Mobility

TENDERING: Bids invited to supply 10 electric vehicle charging stations

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Published

March 25, 2019

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Published:

March 25, 2019

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Public road management company Putevi Srbije has launched tendering for the supply of 10 electric vehicle charging stations. Bidders are invited to supply offers to deliver, install, and commission fast-charging stations at toll plazas.

According to the tendering documentation, 2 EV charging stations each are planned to be installed at the Niš, Šimanovci, Pojate, Doljevac, and Stara Pazova toll plazas.

The estimated value of the public procurement is up to RSD 50 million (about EUR 420,000), not including VAT. An offer will be considered timely if received by 12:30 PM on April 17, 2019.

The tendering documentation also states that the installation of smart shelters at the EV charging stations needs to be envisaged. The smart shelters will have integrated lighting, a Wi-Fi router, and polycrystalline photovoltaic (PV) solar panels, each with a power output of at least 270 W and a minimum efficiency rate of 16.5%.

Meanwhile, Serbian Construction, Transport, and Infrastructure Minister Zorana Mihajlović has said at the International Motor Show in Belgrade that the 10 new EV charging stations will be installed by June 1, according to reports.

The Serbian government will also consider introducing subsidies for the purchase of hybrid and electric cars, Mihajlović said, noting that out of a total of some 2.5 million registered cars in Serbia, fewer than 200 are electric cars and slightly over 200 are hybrid cars.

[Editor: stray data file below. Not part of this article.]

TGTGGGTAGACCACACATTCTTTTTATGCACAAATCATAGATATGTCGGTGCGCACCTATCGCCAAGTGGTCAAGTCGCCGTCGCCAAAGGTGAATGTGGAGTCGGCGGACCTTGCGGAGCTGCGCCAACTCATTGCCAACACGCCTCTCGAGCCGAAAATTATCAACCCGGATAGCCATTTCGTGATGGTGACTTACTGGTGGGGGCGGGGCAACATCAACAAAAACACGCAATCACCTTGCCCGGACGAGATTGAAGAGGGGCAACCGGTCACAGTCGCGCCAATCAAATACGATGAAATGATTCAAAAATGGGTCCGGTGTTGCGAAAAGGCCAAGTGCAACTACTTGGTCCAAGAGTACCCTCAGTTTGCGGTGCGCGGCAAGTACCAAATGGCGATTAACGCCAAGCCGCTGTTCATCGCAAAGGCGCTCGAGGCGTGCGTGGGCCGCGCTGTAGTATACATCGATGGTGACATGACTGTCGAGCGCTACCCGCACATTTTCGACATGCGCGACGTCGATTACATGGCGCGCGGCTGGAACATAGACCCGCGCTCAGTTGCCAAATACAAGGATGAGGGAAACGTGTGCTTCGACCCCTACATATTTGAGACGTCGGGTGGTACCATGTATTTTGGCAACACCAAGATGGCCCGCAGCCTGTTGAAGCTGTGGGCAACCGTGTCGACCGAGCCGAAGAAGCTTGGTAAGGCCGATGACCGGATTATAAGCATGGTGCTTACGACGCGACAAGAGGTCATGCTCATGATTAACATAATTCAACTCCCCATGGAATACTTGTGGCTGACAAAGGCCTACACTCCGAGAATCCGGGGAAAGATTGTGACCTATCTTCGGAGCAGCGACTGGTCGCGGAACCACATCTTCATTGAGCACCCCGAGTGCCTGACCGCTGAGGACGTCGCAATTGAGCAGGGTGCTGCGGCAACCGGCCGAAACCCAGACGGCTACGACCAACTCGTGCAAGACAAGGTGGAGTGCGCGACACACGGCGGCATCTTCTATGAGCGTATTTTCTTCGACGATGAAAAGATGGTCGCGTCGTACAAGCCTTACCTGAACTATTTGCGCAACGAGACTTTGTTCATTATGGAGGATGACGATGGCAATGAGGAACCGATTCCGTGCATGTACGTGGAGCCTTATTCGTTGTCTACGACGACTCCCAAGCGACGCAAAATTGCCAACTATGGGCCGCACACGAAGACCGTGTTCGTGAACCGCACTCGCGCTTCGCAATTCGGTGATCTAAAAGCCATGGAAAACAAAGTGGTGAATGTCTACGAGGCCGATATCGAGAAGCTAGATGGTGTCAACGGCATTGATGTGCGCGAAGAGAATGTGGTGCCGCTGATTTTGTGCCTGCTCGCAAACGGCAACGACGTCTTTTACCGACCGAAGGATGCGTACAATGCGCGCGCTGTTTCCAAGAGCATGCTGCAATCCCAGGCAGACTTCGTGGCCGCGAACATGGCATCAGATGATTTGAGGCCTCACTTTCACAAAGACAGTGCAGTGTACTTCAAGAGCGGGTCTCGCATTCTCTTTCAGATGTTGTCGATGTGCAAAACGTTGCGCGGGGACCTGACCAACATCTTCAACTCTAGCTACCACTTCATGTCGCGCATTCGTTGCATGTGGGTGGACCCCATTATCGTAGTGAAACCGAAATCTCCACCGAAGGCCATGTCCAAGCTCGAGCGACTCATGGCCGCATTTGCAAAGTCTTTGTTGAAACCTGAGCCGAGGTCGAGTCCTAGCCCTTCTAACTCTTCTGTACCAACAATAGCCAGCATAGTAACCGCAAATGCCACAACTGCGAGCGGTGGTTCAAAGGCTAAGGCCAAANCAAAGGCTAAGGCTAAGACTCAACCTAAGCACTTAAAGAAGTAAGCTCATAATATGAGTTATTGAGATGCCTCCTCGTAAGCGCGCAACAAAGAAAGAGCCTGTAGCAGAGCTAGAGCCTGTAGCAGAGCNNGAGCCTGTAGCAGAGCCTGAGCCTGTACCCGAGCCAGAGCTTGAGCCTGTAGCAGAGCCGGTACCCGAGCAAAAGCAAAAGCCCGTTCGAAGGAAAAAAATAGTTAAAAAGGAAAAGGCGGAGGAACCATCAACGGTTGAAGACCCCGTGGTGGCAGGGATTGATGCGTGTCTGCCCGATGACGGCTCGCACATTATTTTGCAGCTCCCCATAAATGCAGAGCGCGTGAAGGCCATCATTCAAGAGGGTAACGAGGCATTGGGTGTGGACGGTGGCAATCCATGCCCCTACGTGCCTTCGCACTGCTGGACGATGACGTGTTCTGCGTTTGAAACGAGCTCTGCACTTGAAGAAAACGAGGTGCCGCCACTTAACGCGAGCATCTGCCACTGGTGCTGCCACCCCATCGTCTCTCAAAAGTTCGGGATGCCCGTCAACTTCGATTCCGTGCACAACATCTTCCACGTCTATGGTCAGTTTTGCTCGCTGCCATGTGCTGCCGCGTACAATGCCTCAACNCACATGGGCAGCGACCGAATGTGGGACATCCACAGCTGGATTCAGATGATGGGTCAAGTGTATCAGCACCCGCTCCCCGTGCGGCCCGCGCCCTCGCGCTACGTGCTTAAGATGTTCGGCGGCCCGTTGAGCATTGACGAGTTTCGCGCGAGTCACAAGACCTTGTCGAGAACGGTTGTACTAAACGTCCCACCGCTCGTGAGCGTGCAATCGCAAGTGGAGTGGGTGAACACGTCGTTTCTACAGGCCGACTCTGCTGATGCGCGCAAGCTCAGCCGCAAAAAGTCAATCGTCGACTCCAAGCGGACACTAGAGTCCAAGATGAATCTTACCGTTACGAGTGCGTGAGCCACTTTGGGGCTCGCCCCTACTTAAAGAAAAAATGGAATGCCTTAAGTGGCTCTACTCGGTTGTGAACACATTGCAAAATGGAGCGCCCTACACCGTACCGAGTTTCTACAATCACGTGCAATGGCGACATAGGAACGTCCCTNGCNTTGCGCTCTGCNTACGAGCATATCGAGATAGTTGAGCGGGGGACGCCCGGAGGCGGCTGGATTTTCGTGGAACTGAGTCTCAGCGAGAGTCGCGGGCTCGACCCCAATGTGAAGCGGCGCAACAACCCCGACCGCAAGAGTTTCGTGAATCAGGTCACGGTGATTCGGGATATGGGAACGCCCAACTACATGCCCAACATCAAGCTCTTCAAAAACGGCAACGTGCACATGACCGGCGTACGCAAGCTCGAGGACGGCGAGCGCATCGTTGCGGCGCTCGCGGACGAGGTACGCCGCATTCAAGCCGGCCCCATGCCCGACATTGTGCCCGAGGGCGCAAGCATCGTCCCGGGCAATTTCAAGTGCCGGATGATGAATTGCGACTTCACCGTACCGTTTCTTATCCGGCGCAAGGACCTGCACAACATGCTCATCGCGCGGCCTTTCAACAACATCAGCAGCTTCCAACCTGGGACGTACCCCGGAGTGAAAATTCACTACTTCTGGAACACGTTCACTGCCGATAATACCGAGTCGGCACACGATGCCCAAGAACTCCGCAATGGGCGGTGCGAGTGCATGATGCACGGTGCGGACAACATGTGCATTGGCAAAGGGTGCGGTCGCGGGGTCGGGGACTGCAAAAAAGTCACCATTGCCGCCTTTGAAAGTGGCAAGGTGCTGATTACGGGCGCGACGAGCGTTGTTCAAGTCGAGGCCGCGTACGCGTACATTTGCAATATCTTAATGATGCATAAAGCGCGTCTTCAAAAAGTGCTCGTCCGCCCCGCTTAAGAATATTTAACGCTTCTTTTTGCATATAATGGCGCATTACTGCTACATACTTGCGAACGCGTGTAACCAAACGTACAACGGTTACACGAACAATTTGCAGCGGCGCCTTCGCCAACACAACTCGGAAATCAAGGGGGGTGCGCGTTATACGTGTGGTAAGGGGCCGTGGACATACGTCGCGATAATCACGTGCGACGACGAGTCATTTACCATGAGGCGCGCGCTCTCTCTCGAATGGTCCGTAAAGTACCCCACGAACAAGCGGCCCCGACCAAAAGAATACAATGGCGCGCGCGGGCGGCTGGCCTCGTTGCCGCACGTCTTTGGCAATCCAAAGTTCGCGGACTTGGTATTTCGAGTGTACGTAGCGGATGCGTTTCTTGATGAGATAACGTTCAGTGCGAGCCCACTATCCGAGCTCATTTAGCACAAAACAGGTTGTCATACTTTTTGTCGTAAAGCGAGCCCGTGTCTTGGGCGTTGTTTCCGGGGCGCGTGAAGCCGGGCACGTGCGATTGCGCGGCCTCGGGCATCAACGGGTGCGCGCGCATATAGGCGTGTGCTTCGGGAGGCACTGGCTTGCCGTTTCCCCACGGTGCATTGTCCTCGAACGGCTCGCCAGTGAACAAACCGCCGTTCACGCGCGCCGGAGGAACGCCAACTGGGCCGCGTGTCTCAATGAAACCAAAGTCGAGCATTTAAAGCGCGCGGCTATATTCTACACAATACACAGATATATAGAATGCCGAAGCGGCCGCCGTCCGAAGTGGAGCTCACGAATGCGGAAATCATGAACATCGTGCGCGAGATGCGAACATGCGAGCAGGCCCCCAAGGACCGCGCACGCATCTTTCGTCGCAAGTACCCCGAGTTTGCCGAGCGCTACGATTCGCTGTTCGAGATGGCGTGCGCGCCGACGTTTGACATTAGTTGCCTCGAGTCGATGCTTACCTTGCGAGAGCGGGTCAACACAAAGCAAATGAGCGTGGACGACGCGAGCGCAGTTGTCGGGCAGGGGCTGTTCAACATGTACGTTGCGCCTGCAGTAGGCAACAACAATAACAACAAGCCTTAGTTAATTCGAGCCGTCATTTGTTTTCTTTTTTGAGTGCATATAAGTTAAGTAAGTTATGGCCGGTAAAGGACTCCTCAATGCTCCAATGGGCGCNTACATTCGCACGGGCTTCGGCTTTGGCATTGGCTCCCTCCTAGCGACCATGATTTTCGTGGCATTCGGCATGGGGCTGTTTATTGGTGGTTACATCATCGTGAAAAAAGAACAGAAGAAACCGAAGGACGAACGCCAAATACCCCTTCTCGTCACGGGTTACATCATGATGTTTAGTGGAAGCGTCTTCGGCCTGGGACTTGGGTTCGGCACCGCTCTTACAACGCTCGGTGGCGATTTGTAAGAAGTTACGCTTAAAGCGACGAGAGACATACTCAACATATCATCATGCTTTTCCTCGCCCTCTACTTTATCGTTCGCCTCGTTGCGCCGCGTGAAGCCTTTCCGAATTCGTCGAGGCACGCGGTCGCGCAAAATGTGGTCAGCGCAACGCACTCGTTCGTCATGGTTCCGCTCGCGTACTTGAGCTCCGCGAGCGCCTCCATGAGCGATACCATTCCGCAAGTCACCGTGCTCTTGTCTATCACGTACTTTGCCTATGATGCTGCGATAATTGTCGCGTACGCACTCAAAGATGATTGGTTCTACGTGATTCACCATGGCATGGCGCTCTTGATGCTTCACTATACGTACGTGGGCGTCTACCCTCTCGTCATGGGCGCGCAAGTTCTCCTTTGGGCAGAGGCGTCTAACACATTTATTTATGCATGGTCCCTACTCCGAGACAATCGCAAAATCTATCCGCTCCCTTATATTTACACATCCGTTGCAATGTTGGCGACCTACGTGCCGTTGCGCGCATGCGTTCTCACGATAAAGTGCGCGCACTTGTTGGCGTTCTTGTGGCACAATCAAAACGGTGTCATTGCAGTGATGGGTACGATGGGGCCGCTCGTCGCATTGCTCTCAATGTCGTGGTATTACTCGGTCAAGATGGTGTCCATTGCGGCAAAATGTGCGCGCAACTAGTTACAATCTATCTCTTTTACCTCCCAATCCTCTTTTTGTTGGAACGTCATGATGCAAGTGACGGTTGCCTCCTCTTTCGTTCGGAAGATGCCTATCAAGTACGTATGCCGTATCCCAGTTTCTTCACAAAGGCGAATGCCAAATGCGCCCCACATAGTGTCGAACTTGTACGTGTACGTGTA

For his part, Minister of Environmental Protection Goran Trivan has said that the ministry and the government are considering a ban on imports of cars fitted with the most polluting Euro 3 and 4 engines and automobiles older than 10 years from 2020.

Serbia needs an estimated 150 EV charging stations

Serbia needs an estimated 150 EV charging stations, Miloš Petrović, director of the Center for Electric and Hybrid Vehicles (CEH-V), set up in cooperation with the University of Belgrade Faculty of Mechanical Engineering, said earlier.

The country currently has only about 30 EV charging stations, five of which are fast-charging stations along the highway routes, which can service up to three vehicles at a time, according to the center’s data.

According to Petrović, the goal is to install renewable energy-powered chargers rather than EV charging stations supplied with electricity generated by coal-fired power plants.

Recharging an electric vehicle is currently free at EV charging stations in Serbia, but preparations are under way to introduce payments, which will require registering vendors as electricity sale entities and securing collection software.

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